As a member of the MoMA (Museum of Modern Art) Film Society, I get invited to a lot of showings of new and old films alike. This evening I put the walk aside and got work done around the house and then headed into the city to see the showing of “The Diving Bell and the Butterfly”. The movie intrigued me as well as it horrified me and woke me up to what having a stroke is like from the perspective of the stroke patient.
Needles to say that after taking care of my dad, who had one of the most dangerous types of strokes you can get, for almost four years and knowing what is it like to be a caregiver, this was the first time I experienced what my dad was going through in his recovery. The main protagonist in the movie was a 43 year old fashion editor for Elle in Paris and was hit with such a devastating stroke that it turned him into a what some would call a ‘vegetable’. His form of communication was by winking to his therapists his thoughts and ideas. That was unique to some of the things I have seen up in Helen Hayes Hospital when visiting my dad in therapy.
I was shocked by it all especially seeing it from his perspective and what his feelings were and it made me sympathetic to the patients. It is easy for us as caregivers to say ‘I understand’ when we really don’t and when people responsible either don’t do their jobs or do or say something thinking the patient does not hear or understand and knows full well of their surroundings.
I walked out of the theater that night shaking and very emotional when I thought of my dad and all the times we sat in that theater at the museum before he got sick. It put life into perspective to me. I do not know how much the rest of the crowd felt but it hit me at the core.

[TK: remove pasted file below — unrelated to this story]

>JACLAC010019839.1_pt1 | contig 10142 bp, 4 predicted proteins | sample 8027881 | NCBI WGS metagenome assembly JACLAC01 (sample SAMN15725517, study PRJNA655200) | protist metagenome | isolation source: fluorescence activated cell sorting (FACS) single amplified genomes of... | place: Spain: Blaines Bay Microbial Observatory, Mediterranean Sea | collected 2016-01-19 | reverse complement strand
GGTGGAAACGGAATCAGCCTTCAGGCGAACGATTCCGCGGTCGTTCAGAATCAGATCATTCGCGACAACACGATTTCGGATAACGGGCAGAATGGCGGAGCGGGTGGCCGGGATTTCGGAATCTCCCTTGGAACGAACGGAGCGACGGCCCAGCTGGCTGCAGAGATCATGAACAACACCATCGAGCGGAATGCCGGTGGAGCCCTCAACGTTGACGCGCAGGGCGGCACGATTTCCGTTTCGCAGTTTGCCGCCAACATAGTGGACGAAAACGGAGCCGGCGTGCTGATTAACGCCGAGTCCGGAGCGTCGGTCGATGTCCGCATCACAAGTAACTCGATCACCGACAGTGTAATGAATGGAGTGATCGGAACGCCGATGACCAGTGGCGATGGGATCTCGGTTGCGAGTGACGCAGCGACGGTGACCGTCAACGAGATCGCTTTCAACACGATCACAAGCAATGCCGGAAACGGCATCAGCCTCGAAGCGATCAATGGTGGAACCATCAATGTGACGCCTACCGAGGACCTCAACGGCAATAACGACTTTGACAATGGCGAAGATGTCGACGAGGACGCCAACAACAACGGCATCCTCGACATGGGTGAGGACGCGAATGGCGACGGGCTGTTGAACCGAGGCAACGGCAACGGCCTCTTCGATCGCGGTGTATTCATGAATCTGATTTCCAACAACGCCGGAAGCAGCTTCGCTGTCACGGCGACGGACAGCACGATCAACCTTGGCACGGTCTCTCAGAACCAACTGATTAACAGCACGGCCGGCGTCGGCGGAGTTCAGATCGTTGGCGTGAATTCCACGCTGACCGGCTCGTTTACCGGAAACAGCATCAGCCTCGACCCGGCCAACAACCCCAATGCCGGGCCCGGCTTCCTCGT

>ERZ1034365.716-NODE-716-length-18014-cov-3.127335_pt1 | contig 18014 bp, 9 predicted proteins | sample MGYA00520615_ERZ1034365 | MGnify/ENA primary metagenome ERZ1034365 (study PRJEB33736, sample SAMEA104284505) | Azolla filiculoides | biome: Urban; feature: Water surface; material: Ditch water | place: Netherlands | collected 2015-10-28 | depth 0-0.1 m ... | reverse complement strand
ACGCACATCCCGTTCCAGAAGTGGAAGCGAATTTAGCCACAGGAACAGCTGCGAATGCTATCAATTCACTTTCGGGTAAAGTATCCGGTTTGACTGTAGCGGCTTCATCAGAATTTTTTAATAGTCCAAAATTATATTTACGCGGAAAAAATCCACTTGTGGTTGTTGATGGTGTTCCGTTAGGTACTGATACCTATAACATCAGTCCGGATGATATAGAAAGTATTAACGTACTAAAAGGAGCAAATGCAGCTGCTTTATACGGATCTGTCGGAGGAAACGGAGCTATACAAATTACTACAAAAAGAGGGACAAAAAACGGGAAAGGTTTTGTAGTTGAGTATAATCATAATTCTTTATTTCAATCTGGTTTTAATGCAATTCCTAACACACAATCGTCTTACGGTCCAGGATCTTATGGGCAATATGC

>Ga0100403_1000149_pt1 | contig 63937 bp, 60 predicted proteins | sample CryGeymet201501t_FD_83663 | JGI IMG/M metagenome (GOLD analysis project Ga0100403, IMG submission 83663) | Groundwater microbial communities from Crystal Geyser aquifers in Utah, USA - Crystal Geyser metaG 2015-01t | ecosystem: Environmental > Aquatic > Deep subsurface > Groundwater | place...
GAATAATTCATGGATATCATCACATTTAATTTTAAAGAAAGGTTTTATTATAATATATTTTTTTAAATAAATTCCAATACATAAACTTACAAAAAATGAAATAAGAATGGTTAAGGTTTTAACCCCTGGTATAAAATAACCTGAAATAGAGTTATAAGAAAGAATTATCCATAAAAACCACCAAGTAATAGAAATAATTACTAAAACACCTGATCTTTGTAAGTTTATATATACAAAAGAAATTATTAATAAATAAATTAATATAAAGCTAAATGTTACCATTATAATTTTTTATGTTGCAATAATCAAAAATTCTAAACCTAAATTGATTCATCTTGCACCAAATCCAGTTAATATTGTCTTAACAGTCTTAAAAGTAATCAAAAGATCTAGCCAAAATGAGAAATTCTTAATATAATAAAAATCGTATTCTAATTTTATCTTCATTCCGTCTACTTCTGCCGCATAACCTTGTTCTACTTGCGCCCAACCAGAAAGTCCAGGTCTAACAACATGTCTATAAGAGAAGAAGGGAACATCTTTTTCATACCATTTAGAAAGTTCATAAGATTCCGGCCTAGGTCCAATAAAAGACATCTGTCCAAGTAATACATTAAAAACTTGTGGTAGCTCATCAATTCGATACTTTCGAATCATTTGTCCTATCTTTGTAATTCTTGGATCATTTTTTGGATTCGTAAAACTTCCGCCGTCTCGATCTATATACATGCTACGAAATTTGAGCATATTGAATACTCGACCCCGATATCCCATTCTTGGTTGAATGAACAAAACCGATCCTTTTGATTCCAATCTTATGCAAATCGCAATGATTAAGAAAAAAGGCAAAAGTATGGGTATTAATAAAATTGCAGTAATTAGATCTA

As I left the MoMA, I saw Julian Schnabel surrounded by the usual ‘artiste-types’ and I did not want to bother him. I walked out of the museum still shaking. Something told to go back and say how I felt to the director.
I walked back into theater and approached Mr. Schnabel and pushed the artiste types to the side and introduced myself. I told him who I was and what I do for the Department of Disability Services for the County of Bergen and that I had taken care of my dad for over three and a half years. I thanked him for giving me a perspective of what my dad was going through and how it affected me as a former caregiver. I could see that he saw the emotion in my face.
The whole conversation took about a minute and if I had stayed one more second, I would have cried on the guy’s shoulder and I don’t think it would have looked good for me to cry on the shoulders of one our most important artist’s of the 20th & 21st Century. I found out later he was taking care of his own father when he was sick as he got involved in this film. Only another caregiver could have understood this.
So I am dedicating Day Seventy-Nine of “MywalkinManhattan” to Julian Schnabel, whose direction in this film opened my eyes. I think only someone who has lived it could understand the significance of this project. Losing a parent is not easy.
I recommend seeing the “The Diving Bell & the Butterfly” to all caregivers. When you are feeling frustrated or overwhelmed, please remember who we are taking care of and see it from their life. I am always glad that my dad and I had one another. We were very lucky!
Trailer for “The Diving Bell and the Butterfly”: